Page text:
The Hill published a report Wednesday that ought to warm the hearts of all fiscally responsible Republicans and, perhaps, give hope that GOP Speaker Rep. John Boehner (R-OH) will hold to his pledges on taxes during these fiscal cliff talks with the White House.
The D.C. paper reported that Speaker Boehner (R-OH) quickly shot down the tax balloon floated by Representative Rep. Tom Cole (R-OK), who recently proposed that the House go with Obama’s idea of passing an immediate extension of the current tax rates for the middle class.
As The Hill further notes, Boehner and the rest of the GOP House leadership are sticking with their own pledge to make sure any fiscal cliff solutions are tied to spending cuts.
Comparing the nation’s spending crisis to a “freight train,” Boehner said “it’s time for the president and Democrats to get serious about the spending problem that our country has.”
The Party’s number three man, Chief deputy Whip Rep. Peter Roskam (R-IL) (R, IL) agreed saying, “The White House has not produced any of the balance in the president’s described balanced proposal.”
Others, such as Michael Steel, reiterated the House GOP’s negotiating principle. “We accepted this meeting with the expectation that the White House team will bring a specific plan for real spending cuts,” Steel said, “because spending cuts that Washington Democrats will accept is what is missing from the ‘balanced approach’ that the president says he wants.”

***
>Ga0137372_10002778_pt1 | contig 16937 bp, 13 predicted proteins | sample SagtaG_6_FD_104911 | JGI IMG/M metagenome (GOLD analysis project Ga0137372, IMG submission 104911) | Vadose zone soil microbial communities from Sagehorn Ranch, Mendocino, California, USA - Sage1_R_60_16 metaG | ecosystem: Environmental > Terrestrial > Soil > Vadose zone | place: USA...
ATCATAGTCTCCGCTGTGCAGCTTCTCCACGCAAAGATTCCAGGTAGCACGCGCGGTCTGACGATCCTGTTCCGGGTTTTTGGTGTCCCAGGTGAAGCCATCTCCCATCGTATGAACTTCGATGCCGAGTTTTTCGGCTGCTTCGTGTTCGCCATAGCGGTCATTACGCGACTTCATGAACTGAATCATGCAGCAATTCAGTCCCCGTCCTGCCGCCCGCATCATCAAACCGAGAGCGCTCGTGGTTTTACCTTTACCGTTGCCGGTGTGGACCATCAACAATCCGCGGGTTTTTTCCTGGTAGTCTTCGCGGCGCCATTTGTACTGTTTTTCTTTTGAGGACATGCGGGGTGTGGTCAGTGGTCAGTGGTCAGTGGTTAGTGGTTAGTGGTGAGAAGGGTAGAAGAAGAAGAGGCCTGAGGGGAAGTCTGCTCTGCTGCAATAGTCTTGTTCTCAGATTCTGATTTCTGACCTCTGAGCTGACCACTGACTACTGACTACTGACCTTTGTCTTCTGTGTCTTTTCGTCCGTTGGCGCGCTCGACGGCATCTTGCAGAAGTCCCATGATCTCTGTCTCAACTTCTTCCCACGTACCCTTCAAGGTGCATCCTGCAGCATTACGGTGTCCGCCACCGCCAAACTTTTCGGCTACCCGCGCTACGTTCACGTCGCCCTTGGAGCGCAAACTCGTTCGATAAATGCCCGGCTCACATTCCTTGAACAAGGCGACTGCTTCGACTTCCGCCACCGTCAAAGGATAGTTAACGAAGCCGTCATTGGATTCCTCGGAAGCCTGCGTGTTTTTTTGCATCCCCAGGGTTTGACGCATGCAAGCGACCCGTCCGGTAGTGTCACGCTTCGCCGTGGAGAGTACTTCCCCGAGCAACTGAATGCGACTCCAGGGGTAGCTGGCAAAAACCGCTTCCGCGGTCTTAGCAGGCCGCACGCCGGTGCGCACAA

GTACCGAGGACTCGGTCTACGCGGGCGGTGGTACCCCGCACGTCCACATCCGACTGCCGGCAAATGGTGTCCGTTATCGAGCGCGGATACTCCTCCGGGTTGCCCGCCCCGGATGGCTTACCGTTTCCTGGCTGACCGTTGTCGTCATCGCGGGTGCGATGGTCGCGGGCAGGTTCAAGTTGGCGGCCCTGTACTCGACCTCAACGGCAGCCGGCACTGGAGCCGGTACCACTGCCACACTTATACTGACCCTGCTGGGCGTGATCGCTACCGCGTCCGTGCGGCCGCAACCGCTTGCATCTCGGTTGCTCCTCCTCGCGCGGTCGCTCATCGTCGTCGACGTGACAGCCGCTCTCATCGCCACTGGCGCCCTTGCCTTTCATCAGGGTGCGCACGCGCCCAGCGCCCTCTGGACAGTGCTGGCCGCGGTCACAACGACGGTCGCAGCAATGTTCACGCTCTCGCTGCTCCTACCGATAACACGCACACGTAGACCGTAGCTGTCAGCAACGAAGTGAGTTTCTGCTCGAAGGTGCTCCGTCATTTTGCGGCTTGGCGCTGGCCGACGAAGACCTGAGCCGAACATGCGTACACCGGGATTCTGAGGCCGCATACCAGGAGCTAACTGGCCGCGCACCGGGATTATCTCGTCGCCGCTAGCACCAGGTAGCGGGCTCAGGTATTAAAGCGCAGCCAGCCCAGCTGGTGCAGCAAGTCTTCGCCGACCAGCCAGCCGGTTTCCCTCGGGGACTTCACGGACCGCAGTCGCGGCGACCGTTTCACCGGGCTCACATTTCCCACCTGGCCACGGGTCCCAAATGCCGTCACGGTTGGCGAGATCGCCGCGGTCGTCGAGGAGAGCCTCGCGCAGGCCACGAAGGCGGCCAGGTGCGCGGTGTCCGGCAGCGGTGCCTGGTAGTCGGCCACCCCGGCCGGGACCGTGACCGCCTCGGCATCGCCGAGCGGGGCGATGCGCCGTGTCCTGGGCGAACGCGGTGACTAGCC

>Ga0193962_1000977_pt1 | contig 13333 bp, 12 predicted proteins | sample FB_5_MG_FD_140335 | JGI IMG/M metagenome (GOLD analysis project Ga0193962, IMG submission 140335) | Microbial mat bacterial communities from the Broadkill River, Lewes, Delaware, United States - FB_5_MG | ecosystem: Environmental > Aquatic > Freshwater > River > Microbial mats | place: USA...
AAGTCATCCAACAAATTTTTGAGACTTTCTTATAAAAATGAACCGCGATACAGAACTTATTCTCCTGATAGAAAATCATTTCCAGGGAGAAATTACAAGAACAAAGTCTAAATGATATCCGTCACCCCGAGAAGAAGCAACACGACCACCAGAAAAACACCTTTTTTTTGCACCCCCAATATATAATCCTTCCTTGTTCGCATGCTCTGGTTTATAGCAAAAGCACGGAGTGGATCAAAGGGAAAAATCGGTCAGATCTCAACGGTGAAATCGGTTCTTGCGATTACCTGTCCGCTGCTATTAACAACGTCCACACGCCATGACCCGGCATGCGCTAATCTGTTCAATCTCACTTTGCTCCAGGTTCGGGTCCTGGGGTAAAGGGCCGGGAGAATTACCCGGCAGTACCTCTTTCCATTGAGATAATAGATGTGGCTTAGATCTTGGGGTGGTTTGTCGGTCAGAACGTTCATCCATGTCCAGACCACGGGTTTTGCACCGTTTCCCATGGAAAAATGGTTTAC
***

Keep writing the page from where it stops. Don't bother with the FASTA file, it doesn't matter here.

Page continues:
For his part, Cole stuck with his own idea of suggesting that the tax rate renewal come before House Republicans get any other concessions from the Democrats and the President. “I don’t see any advantage in delay,” Cole said. “I think the appropriate thing is to make sure that places where we know we’re not going to raise taxes, we get those taken care of first. I don’t think that somehow weakens our position in negotiations.”
The Hill went on to note that Boehner stood firm and that he disagreed with Cole.
Thus far, John Boehner is standing strong on his insistence that the tax rate renewal be tied inseparably to spending cuts because, in his opinion, we have a national spending problem, not a national tax problem. If Boehner sticks to his guns, he might bring surprise and appreciation from many in his Party.
And in all this, the most amazing thing is that The Hill reported the story straight and in a news-like manner without spinning or warping, nor throwing liberal jabs at anyone involved in this report.